2. As mentioned, another reason why people distance from their parents can be having experienced an abusive childhood. As people who endured abuse become adults they sometimes realize how damaging it all really was. As they grow up, and might even bear their own children, they realize that they finally can stand up for themselves. As children, they did not have the power to do so and were dependent on their parent(s). But now, they can do something about it; they can decide to estrange from their parent(s).
How To Deal and Cope After Going No-Contact
Deciding to estrange yourself from your parents is not easy. It is a decision that can be painful, scary, and anxiety-provoking. It is, therefore, only natural that you might feel sad, lost, or worried. Here I share some tips that might help you cope with parental estrangement. I hope they are helpful and bring you some relief.
1. Allow yourself to grieve
Allow yourself to grieve through this very challenging period. It can be incredibly difficult to acknowledge that one member of your family, one parent of yours, is not in your life anymore. It can be one of the most difficult emotional experiences that we go through. Just as it is very normal that we feel hurt when a person we care for dies, it is natural and human that we grieve for the loss of a parent in our lives, even though the parent is alive. So, allow yourself to grieve, at your own pace and in your own way.
2. Manage the guilt and shame
Making the decision to cut contact with parents usually comes together with a lot of shame and a lot of guilt. Society believes that children should allow any mistake from their parents because they owe them. They believe that children owe parents for their existence and for all the years they sacrificed to raise them. As a result, if a person decides to 'break up' with their parents, they usually experience a lot of guilt and shame. Typically, there is a lot of shame because the people around them do not understand why they are taking such a decision. People tend to judge according to their own experience, values, and beliefs; which leaves little to no space for other perspectives. As a result, when making the decision to estrange from your parents, we might deal with a lot of internal guilt and shameful experiences. Therefore, an important second step is to deal with the guilt and shame. I know how difficult it is, but maybe a mental health professional can help you. Perhaps a professional who has experience with parental estrangement can guide you and help you process your feelings of guilt and shame.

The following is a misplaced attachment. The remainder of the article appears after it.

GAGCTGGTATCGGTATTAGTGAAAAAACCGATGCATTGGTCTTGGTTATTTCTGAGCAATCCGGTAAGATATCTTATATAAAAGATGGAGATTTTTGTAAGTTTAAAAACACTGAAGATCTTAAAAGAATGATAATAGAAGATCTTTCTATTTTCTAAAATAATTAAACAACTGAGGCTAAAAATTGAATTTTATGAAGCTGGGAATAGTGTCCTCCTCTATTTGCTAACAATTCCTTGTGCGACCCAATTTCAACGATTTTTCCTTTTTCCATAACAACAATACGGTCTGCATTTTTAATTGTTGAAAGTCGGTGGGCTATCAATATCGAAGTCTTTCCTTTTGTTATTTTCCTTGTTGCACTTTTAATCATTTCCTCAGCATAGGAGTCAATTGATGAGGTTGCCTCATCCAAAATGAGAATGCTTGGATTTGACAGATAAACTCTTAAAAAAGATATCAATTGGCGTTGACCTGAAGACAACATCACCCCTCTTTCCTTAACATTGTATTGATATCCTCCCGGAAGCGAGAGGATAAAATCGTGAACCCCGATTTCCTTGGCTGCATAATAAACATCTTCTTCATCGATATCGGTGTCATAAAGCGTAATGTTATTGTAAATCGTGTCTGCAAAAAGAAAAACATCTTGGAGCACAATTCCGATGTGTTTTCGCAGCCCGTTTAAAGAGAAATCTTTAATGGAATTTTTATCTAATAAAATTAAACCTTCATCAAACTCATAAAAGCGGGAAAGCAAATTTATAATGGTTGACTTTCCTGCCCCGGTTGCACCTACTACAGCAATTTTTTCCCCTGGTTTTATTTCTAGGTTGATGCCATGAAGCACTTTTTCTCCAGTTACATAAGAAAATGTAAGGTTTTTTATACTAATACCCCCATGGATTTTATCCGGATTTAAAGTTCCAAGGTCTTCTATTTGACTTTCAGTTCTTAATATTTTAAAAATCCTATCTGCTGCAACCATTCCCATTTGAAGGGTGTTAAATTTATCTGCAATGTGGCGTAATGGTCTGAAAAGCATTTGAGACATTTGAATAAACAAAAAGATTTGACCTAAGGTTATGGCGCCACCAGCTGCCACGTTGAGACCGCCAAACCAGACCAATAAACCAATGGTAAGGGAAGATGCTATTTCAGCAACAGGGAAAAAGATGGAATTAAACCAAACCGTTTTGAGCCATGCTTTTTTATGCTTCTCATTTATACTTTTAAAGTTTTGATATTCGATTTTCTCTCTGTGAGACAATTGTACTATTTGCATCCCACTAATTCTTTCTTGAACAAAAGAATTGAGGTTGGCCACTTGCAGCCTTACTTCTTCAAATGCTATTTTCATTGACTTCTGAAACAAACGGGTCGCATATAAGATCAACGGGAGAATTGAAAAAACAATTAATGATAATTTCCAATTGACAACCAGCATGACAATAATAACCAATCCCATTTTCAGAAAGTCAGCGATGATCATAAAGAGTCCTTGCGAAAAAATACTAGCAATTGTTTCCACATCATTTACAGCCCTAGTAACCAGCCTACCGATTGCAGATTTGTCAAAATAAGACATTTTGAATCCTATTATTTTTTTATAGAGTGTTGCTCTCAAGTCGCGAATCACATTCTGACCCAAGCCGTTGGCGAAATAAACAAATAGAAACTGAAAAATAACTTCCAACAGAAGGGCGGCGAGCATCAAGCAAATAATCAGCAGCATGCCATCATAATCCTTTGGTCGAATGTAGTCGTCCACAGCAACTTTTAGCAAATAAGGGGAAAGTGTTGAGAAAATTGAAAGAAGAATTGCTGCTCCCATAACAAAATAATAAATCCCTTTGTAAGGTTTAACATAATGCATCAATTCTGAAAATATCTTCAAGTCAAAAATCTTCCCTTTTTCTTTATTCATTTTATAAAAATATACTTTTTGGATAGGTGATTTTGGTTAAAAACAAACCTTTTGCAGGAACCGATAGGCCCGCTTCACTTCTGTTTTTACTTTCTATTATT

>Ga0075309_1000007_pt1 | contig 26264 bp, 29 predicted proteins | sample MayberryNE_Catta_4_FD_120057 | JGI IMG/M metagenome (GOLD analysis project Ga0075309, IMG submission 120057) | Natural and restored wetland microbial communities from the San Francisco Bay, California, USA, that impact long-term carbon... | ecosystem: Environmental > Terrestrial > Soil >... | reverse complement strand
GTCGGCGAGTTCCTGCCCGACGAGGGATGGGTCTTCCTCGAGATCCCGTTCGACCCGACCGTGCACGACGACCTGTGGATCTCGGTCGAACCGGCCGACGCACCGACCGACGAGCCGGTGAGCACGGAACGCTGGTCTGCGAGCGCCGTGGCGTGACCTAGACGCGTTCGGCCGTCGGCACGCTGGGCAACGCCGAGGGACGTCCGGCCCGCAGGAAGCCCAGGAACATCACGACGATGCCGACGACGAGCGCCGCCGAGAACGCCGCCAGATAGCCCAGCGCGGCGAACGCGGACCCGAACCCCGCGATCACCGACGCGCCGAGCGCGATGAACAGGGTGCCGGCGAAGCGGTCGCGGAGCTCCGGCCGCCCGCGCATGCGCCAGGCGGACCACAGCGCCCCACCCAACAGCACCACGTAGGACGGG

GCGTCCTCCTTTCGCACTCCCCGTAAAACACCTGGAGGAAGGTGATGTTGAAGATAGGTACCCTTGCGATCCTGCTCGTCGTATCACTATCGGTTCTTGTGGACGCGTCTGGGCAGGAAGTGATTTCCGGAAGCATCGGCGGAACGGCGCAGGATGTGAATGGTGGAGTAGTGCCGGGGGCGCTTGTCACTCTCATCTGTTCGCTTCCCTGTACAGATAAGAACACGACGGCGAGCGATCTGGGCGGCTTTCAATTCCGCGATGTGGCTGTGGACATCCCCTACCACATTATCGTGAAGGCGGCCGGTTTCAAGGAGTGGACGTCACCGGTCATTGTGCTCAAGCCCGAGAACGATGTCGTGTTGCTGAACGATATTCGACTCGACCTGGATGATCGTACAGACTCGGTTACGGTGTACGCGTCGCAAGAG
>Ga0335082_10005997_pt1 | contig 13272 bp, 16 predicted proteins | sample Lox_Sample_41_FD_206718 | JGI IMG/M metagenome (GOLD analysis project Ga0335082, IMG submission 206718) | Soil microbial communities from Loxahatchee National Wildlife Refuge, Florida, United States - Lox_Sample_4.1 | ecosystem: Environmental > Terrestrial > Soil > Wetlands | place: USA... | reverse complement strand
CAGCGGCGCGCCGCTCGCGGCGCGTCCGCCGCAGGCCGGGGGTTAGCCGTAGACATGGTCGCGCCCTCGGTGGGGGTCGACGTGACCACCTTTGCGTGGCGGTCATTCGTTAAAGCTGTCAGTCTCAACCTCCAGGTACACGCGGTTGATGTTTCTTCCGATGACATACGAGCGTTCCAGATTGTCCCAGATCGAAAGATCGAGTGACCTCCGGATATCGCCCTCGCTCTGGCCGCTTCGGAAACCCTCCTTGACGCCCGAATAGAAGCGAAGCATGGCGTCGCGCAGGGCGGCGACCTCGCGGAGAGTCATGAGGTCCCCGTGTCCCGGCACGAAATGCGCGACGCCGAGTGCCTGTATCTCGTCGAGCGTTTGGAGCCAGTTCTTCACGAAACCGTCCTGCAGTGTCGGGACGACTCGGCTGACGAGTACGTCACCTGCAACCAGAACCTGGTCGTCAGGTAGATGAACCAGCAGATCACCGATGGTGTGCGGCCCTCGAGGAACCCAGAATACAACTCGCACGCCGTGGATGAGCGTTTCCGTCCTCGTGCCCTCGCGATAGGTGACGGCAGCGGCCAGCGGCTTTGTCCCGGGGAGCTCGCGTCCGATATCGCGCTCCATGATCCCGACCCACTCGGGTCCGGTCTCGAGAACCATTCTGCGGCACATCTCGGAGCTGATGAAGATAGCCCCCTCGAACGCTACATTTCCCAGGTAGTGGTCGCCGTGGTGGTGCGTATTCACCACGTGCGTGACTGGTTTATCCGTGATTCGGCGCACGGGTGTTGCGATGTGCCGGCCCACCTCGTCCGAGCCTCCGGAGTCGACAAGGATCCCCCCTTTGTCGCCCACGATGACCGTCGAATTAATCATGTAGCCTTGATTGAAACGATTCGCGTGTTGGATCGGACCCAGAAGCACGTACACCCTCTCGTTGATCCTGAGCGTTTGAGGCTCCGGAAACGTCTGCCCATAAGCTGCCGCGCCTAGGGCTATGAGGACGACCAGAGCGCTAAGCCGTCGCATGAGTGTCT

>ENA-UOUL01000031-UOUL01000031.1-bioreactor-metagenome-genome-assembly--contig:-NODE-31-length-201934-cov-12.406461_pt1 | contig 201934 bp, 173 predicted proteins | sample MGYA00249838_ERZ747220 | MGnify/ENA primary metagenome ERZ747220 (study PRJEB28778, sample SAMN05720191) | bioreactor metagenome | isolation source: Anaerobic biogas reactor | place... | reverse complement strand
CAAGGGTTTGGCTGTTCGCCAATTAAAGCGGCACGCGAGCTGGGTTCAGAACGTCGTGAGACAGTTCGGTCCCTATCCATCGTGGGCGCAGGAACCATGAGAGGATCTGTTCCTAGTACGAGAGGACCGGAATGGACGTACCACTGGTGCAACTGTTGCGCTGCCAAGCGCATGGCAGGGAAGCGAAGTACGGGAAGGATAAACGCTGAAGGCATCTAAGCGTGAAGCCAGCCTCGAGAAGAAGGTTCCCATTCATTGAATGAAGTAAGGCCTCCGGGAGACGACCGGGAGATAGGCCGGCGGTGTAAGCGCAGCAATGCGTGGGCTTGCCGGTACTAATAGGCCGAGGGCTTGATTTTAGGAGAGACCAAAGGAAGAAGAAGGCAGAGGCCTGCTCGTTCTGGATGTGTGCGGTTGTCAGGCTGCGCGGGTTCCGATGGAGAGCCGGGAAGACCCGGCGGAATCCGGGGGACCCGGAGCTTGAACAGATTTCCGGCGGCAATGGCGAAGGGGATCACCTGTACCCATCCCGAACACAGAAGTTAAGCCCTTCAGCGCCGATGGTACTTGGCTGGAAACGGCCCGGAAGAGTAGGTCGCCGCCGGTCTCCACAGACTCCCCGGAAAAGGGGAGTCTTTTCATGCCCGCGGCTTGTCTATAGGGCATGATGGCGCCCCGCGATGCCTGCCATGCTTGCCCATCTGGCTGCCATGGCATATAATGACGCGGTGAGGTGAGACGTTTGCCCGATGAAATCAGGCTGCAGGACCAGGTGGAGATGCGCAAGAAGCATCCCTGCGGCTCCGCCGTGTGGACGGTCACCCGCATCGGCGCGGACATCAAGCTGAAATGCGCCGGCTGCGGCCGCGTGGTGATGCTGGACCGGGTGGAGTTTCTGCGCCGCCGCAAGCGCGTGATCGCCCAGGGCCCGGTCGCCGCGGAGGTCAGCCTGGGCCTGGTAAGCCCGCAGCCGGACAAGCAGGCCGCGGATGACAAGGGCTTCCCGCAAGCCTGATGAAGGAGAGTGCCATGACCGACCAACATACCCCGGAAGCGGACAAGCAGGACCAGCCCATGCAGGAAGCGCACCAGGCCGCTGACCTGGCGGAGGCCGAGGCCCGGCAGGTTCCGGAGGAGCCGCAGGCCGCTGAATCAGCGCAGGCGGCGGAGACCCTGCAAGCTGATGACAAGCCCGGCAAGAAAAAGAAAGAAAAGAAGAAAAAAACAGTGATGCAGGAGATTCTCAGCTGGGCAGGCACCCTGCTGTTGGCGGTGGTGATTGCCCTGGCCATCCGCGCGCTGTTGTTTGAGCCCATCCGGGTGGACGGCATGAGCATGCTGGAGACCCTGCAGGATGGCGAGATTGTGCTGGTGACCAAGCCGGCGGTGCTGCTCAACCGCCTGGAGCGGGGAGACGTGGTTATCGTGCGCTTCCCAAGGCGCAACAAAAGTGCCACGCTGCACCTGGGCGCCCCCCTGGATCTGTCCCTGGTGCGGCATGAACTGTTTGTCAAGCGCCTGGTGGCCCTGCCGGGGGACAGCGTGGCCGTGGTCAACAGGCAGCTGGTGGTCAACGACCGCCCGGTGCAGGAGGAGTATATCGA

3. Find your support system
The third step is to allow yourself to surround yourself with people that have the same values as you. With people that respect you, that you can trust, that make space for you. People that are not there to abuse you, but to actually support you and care for you. This is a conscious decision. We cannot choose our parents or family. But we can choose our friends. And, sometimes, our friends are better supporters than our family.
If you have made the hard choice to estrange yourself from your parents, we hope this article has been helpful to you. We know how challenging this decision was for you to make, and understand why you made it. Along your journey, please remember, you are not alone. Take care.